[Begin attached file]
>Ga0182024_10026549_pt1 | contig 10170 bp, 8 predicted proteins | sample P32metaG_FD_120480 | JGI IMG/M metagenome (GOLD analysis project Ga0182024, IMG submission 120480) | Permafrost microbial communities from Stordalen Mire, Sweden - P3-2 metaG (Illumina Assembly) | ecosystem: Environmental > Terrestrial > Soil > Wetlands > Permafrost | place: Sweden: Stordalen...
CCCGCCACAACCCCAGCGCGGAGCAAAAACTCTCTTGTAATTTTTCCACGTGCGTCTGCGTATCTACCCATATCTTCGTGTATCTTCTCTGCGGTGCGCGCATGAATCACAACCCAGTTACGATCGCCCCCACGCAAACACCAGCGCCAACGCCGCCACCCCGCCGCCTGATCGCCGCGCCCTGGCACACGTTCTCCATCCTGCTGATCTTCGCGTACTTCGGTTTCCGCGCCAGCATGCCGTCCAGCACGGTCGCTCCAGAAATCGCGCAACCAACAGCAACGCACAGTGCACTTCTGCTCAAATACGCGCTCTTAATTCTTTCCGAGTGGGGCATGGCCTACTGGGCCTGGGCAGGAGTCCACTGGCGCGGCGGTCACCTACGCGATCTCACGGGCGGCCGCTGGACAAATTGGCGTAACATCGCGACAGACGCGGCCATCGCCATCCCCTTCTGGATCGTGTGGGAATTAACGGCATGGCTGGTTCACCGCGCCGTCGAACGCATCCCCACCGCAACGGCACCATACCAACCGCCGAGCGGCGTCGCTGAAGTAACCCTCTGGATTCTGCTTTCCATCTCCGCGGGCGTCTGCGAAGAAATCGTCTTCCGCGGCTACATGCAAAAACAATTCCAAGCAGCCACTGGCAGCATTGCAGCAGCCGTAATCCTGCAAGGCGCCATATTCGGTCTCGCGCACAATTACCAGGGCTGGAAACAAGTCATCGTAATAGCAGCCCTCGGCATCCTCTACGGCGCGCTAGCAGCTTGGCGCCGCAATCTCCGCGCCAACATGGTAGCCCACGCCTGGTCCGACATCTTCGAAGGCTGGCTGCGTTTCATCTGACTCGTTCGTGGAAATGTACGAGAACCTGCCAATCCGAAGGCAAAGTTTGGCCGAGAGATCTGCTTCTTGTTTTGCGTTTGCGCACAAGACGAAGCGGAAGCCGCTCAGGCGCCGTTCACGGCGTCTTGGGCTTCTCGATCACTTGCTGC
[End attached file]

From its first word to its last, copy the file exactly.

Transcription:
>Ga0182024_10026549_pt1 | contig 10170 bp, 8 predicted proteins | sample P32metaG_FD_120480 | JGI IMG/M metagenome (GOLD analysis project Ga0182024, IMG submission 120480) | Permafrost microbial communities from Stordalen Mire, Sweden - P3-2 metaG (Illumina Assembly) | ecosystem: Environmental > Terrestrial > Soil > Wetlands > Permafrost | place: Sweden: Stordalen...
CCCGCCACAACCCCAGCGCGGAGCAAAAACTCTCTTGTAATTTTTCCACGTGCGTCTGCGTATCTACCCATATCTTCGTGTATCTTCTCTGCGGTGCGCGCATGAATCACAACCCAGTTACGATCGCCCCCACGCAAACACCAGCGCCAACGCCGCCACCCCGCCGCCTGATCGCCGCGCCCTGGCACACGTTCTCCATCCTGCTGATCTTCGCGTACTTCGGTTTCCGCGCCAGCATGCCGTCCAGCACGGTCGCTCCAGAAATCGCGCAACCAACAGCAACGCACAGTGCACTTCTGCTCAAATACGCGCTCTTAATTCTTTCCGAGTGGGGCATGGCCTACTGGGCCTGGGCAGGAGTCCACTGGCGCGGCGGTCACCTACGCGATCTCACGGGCGGCCGCTGGACAAATTGGCGTAACATCGCGACAGACGCGGCCATCGCCATCCCCTTCTGGATCGTGTGGGAATTAACGGCATGGCTGGTTCACCGCGCCGTCGAACGCATCCCCACCGCAACGGCACCATACCAACCGCCGAGCGGCGTCGCTGAAGTAACCCTCTGGATTCTGCTTTCCATCTCCGCGGGCGTCTGCGAAGAAATCGTCTTCCGCGGCTACATGCAAAAACAATTCCAAGCAGCCACTGGCAGCATTGCAGCAGCCGTAATCCTGCAAGGCGCCATATTCGGTCTCGCGCACAATTACCAGGGCTGGAAACAAGTCATCGTAATAGCAGCCCTCGGCATCCTCTACGGCGCGCTAGCAGCTTGGCGCCGCAATCTCCGCGCCAACATGGTAGCCCACGCCTGGTCCGACATCTTCGAAGGCTGGCTGCGTTTCATCTGACTCGTTCGTGGAAATGTACGAGAACCTGCCAATCCGAAGGCAAAGTTTGGCCGAGAGATCTGCTTCTTGTTTTGCGTTTGCGCACAAGACGAAGCGGAAGCCGCTCAGGCGCCGTTCACGGCGTCTTGGGCTTCTCGATCACTTGCTGC